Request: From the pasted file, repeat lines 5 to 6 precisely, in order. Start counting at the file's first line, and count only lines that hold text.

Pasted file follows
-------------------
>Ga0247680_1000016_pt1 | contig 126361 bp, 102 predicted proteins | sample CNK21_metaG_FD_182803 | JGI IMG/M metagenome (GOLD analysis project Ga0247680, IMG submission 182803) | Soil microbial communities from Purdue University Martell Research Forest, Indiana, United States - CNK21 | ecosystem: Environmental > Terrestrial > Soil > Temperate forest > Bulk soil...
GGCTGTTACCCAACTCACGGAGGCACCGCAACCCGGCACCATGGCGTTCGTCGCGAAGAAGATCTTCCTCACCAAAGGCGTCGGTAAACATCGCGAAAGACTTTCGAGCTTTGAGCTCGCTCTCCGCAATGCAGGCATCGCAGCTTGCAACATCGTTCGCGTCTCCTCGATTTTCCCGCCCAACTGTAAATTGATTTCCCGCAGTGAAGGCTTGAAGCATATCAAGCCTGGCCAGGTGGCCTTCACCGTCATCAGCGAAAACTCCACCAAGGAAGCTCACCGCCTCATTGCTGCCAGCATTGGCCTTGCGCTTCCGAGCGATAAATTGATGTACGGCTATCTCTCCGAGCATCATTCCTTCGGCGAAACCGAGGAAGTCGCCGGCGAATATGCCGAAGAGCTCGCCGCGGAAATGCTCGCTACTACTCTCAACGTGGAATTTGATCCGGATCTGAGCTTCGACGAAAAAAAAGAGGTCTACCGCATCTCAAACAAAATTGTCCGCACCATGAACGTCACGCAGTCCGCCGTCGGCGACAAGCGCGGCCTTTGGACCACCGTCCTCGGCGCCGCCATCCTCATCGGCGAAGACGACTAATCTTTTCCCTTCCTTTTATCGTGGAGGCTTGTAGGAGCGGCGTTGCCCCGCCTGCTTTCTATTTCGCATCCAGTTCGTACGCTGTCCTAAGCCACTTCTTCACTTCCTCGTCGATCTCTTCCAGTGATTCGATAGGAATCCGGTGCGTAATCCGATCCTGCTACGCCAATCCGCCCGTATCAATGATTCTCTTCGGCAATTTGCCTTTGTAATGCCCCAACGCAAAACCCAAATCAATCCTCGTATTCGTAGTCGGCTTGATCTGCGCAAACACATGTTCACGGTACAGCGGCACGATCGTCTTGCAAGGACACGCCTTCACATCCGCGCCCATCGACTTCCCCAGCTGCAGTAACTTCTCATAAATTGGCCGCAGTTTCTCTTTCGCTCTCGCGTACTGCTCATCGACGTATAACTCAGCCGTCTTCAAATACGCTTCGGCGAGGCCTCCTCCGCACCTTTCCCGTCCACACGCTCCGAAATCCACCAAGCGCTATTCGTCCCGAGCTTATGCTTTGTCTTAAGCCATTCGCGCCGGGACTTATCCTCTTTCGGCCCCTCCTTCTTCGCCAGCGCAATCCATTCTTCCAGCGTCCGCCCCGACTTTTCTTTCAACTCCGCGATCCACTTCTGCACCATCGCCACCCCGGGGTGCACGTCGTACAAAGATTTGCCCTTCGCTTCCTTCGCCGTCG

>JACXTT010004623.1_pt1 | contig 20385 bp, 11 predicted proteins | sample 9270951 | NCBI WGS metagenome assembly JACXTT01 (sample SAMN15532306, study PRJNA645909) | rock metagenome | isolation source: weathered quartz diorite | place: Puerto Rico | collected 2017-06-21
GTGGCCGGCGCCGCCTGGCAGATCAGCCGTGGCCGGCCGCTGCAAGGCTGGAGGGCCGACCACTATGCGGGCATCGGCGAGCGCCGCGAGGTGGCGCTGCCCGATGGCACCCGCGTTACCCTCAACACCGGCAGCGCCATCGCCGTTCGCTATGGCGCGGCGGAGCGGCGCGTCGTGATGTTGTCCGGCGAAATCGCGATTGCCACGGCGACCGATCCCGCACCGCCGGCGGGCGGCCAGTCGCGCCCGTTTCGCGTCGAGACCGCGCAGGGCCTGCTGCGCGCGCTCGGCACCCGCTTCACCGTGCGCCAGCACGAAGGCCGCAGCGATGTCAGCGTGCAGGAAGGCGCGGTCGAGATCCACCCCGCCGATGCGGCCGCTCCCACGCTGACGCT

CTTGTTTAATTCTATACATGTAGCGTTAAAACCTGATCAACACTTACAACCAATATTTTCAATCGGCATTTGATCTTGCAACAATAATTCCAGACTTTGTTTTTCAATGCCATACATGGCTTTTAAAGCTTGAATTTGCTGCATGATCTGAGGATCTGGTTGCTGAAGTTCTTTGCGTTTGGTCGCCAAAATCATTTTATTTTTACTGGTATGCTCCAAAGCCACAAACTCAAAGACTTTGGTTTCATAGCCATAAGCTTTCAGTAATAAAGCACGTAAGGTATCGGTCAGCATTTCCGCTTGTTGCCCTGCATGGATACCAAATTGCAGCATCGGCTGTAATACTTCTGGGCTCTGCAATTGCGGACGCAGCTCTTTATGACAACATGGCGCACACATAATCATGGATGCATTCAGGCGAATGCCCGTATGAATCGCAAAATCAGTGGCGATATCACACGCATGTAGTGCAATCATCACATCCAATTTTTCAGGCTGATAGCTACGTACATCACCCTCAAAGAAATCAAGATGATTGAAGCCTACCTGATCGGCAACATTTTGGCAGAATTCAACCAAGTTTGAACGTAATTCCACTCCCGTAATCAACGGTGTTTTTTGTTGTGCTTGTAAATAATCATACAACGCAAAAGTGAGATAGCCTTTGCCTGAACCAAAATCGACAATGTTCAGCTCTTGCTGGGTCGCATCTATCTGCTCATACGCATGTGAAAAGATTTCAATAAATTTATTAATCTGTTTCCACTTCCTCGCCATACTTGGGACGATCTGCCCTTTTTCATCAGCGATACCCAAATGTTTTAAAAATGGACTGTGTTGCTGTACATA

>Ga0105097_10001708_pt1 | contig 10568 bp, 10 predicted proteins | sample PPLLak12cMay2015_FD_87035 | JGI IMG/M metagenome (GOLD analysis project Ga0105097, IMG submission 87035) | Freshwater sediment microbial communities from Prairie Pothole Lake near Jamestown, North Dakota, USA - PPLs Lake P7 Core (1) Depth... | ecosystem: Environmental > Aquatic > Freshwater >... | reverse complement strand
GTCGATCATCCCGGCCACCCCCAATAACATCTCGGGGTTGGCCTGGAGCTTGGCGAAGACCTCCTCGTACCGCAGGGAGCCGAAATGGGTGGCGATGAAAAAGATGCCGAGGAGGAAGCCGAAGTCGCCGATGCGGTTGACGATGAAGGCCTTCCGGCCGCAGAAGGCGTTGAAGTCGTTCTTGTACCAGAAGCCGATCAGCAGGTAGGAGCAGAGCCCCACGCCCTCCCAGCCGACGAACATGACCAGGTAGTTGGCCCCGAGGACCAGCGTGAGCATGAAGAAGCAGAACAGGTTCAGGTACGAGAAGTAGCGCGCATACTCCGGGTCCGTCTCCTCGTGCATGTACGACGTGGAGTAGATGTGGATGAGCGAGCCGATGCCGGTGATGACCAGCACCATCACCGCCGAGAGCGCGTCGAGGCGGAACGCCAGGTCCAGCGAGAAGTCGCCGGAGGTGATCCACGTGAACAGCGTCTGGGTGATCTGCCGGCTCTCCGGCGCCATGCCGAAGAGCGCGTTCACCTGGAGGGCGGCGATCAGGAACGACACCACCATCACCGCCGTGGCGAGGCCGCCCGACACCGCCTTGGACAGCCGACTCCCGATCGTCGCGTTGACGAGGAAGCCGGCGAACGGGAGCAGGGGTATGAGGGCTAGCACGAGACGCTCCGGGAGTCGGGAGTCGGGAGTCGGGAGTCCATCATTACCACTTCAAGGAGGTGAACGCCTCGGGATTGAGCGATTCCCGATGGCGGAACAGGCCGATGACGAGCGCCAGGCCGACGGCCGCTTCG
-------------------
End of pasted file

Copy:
CTTGTTTAATTCTATACATGTAGCGTTAAAACCTGATCAACACTTACAACCAATATTTTCAATCGGCATTTGATCTTGCAACAATAATTCCAGACTTTGTTTTTCAATGCCATACATGGCTTTTAAAGCTTGAATTTGCTGCATGATCTGAGGATCTGGTTGCTGAAGTTCTTTGCGTTTGGTCGCCAAAATCATTTTATTTTTACTGGTATGCTCCAAAGCCACAAACTCAAAGACTTTGGTTTCATAGCCATAAGCTTTCAGTAATAAAGCACGTAAGGTATCGGTCAGCATTTCCGCTTGTTGCCCTGCATGGATACCAAATTGCAGCATCGGCTGTAATACTTCTGGGCTCTGCAATTGCGGACGCAGCTCTTTATGACAACATGGCGCACACATAATCATGGATGCATTCAGGCGAATGCCCGTATGAATCGCAAAATCAGTGGCGATATCACACGCATGTAGTGCAATCATCACATCCAATTTTTCAGGCTGATAGCTACGTACATCACCCTCAAAGAAATCAAGATGATTGAAGCCTACCTGATCGGCAACATTTTGGCAGAATTCAACCAAGTTTGAACGTAATTCCACTCCCGTAATCAACGGTGTTTTTTGTTGTGCTTGTAAATAATCATACAACGCAAAAGTGAGATAGCCTTTGCCTGAACCAAAATCGACAATGTTCAGCTCTTGCTGGGTCGCATCTATCTGCTCATACGCATGTGAAAAGATTTCAATAAATTTATTAATCTGTTTCCACTTCCTCGCCATACTTGGGACGATCTGCCCTTTTTCATCAGCGATACCCAAATGTTTTAAAAATGGACTGTGTTGCTGTACATA

>Ga0105097_10001708_pt1 | contig 10568 bp, 10 predicted proteins | sample PPLLak12cMay2015_FD_87035 | JGI IMG/M metagenome (GOLD analysis project Ga0105097, IMG submission 87035) | Freshwater sediment microbial communities from Prairie Pothole Lake near Jamestown, North Dakota, USA - PPLs Lake P7 Core (1) Depth... | ecosystem: Environmental > Aquatic > Freshwater >... | reverse complement strand